It’s hard to say whether the United States is now in a trade war with its economic partners, or just a skirmish. What we do know is it’s escalating. So Yahoo Finance is initiating a new scorecard to help track President Trump’s actions on trade.
Trump has now imposed three sets of new tariffs on imports since the start of the year, with the promise (or threat) of more. He started with tariffs on washing machines and solar panels in January, followed by steel and aluminum tariffs in March. This month, he set new tariffs on more than 1,000 products imported from China, which will go into effect starting July 6.
He’s considering further tariffs on Chinese imports, and perhaps even a new levy on all imported cars. Here’s a rundown of everything that’s happened so far:
How important is all this? It’s obviously a key question investors, businesspeople and policymakers are trying to sort out. Financial markets have tanked several times on news of new tariffs, suggesting investors fear Trump’s protectionism is bad for the economy and for corporate profits. But then markets have recovered, as if correcting from an overreaction.
For the year, the S&P 500 index is up about 3%, a relatively weak performance, given the sharp cut in corporate taxes Trump signed into law late last year. That probably means protectionism fears are depressing stocks.
It helps to consider the amount of trade subject to new tariffs as a percentage of all trade, and relative to the overall economy, as well. So here are the aggregate numbers:
The tariffs Trump has imposed so far apply to just 4.5% of all imports, which is equivalent to a scant 0.5% of gross domestic product. A 25% tax sounds large, but not when it’s on such a small slice of the economy. This is the argument Commerce Secretary Wilbur Ross makes when he argues that the Trump tariffs are no big deal.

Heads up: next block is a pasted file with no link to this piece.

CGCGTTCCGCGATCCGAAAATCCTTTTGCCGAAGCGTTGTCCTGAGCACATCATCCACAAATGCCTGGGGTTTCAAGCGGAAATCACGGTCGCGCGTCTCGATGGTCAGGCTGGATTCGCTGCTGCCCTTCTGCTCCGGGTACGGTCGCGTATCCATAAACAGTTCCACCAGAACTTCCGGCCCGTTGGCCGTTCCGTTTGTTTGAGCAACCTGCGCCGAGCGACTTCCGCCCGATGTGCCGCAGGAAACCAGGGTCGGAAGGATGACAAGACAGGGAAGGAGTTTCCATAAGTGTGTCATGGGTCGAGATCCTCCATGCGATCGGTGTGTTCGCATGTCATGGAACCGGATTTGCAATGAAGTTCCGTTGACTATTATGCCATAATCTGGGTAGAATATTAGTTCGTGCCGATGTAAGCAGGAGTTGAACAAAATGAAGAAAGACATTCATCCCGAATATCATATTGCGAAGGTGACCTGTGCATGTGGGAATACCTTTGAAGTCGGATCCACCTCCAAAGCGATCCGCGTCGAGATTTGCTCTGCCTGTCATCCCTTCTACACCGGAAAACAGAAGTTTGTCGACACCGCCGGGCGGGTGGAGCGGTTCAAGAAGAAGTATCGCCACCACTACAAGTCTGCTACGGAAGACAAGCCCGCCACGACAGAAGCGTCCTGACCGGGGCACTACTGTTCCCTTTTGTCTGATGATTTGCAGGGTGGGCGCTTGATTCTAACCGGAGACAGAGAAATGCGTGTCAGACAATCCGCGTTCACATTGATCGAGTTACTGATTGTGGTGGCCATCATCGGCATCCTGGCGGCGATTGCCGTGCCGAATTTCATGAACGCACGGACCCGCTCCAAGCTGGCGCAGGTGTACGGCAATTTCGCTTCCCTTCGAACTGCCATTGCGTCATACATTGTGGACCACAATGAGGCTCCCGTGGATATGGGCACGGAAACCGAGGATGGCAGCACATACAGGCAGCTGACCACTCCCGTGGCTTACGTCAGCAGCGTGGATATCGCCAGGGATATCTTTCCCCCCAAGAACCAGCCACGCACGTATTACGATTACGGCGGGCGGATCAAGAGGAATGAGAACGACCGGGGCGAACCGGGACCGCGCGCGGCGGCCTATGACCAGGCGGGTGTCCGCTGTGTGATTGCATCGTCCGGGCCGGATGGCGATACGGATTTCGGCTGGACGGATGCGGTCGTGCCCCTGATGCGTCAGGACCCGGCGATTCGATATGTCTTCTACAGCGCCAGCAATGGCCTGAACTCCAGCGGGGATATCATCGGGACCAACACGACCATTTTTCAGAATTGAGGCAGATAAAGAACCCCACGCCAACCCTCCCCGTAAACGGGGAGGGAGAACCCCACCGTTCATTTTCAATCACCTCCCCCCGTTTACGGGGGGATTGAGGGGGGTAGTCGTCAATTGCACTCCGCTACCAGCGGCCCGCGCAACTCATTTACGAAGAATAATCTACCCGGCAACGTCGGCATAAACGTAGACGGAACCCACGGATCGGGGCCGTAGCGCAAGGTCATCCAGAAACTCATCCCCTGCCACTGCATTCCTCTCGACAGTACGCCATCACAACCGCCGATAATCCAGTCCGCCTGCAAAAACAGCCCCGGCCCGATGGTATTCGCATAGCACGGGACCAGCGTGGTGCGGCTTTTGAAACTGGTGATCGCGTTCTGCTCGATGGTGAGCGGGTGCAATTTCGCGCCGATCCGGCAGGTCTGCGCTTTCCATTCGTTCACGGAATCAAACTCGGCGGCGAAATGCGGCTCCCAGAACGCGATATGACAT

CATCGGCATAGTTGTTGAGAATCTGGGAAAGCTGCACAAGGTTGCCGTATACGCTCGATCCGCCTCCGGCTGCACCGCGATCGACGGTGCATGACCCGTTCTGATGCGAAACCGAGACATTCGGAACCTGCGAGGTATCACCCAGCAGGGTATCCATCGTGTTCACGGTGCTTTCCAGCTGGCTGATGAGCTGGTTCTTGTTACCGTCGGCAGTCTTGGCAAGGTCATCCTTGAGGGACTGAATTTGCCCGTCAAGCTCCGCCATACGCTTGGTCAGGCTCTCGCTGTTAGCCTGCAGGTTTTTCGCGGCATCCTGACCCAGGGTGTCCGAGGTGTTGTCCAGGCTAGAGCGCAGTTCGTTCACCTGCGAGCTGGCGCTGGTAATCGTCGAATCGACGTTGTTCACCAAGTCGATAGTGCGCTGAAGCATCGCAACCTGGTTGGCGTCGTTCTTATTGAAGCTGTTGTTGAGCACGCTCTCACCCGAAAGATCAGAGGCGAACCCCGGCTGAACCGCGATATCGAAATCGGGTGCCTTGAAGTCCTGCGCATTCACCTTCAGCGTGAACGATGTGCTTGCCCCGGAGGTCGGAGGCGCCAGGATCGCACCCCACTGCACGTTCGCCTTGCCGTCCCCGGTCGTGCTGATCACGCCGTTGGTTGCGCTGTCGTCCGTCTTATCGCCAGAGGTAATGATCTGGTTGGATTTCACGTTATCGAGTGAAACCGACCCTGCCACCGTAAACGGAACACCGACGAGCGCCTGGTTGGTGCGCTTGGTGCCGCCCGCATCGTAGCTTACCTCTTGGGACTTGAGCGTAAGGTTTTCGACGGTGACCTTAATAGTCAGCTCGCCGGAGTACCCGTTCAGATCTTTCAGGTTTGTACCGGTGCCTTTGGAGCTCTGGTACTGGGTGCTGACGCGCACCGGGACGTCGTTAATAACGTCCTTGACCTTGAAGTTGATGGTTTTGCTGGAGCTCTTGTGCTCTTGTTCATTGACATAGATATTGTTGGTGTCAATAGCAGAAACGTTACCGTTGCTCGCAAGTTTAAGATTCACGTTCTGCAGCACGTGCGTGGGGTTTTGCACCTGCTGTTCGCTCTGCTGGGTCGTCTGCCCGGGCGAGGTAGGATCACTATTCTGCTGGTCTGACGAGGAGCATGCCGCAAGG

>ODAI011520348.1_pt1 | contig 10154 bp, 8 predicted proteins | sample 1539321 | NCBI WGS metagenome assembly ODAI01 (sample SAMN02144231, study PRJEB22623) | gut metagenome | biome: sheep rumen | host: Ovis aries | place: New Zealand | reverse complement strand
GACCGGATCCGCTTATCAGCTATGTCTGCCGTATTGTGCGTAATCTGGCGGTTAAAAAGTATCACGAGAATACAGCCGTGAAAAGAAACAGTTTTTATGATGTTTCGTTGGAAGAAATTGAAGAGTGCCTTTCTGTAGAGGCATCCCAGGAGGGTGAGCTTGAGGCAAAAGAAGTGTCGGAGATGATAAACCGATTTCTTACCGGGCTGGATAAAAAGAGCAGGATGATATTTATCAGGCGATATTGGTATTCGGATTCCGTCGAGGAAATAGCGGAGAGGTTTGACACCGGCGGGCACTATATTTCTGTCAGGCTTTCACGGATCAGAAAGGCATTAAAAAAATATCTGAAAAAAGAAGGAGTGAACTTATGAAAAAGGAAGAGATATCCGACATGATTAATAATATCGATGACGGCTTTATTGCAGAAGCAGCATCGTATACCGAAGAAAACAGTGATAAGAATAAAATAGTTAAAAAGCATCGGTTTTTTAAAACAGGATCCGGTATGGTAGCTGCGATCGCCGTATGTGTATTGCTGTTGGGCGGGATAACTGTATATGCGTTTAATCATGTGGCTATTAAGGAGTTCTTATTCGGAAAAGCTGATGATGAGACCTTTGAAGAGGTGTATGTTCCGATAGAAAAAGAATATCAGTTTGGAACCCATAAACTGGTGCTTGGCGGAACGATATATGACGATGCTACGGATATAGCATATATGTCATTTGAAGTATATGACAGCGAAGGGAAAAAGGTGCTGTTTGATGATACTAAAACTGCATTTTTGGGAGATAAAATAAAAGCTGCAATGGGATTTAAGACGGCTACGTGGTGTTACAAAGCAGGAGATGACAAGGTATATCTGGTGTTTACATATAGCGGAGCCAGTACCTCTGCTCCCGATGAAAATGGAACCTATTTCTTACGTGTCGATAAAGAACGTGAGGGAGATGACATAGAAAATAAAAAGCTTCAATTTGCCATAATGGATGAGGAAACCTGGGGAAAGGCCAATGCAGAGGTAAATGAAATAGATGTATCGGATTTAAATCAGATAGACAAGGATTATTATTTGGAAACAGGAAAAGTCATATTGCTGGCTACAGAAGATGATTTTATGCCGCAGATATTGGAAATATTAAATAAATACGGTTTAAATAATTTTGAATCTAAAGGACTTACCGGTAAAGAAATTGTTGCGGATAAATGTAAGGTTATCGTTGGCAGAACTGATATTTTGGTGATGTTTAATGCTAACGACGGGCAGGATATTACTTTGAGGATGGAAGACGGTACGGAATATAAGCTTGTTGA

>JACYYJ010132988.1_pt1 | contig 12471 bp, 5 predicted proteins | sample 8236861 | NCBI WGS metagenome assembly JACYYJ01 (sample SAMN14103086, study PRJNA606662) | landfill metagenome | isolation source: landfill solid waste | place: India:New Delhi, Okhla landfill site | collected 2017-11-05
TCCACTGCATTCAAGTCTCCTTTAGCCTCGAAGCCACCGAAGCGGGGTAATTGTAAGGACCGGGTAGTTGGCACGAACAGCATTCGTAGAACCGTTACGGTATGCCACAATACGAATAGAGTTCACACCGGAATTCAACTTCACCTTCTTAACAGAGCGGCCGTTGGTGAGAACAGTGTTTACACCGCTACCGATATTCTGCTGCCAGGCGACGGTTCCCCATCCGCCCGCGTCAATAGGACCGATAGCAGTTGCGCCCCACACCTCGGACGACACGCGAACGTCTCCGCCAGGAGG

Markets aren’t so sure. Retaliatory tariffs imposed on US exports by China and other nations compound the damage, reducing sales of American products such as soybeans, bourbon and motorcycles. And as tariffs disrupt global supply chains, they can produce secondary consequences that are hard to predict but potentially damaging.
Tariffs also protect some industries while harming others, forcing investors to guess where the localized damage will be. Trump’s metals tariffs, for instance, will allow domestic producers to raise prices, produce more and hire additional workers. But they’ll also raise the cost of domestically built cars, which will reduce sales and kill some jobs. A Council on Foreign Relations study predicts auto-industry job losses will outnumber job gains in steel and aluminum.
There’s also major uncertainty about what Trump will do next. He has threatened, for instance, tariffs on an additional $200 billion of Chinese imports, twice what he has targeted so far. And the Commerce Department is studying the feasibility of imposing tariffs of up to 25% on some 8 million imported autos. If Trump did both of those things, new tariffs would affect 22% of all imported goods, equivalent to 2.7% of US GDP. Retaliatory measures would raise the stakes even more. All of that could stoke inflation, suppress demand and hasten a recession.
At the moment, the Trump tariffs are more of a nuisance factor than a real economic danger. But Trump hasn’t articulated a clear end-state or indicated where he might stop. Markets will probably continue to wobble.
Rick Newman is the author of four books, including Rebounders: How Winners Pivot from Setback to Success. Follow him on Twitter: @rickjnewman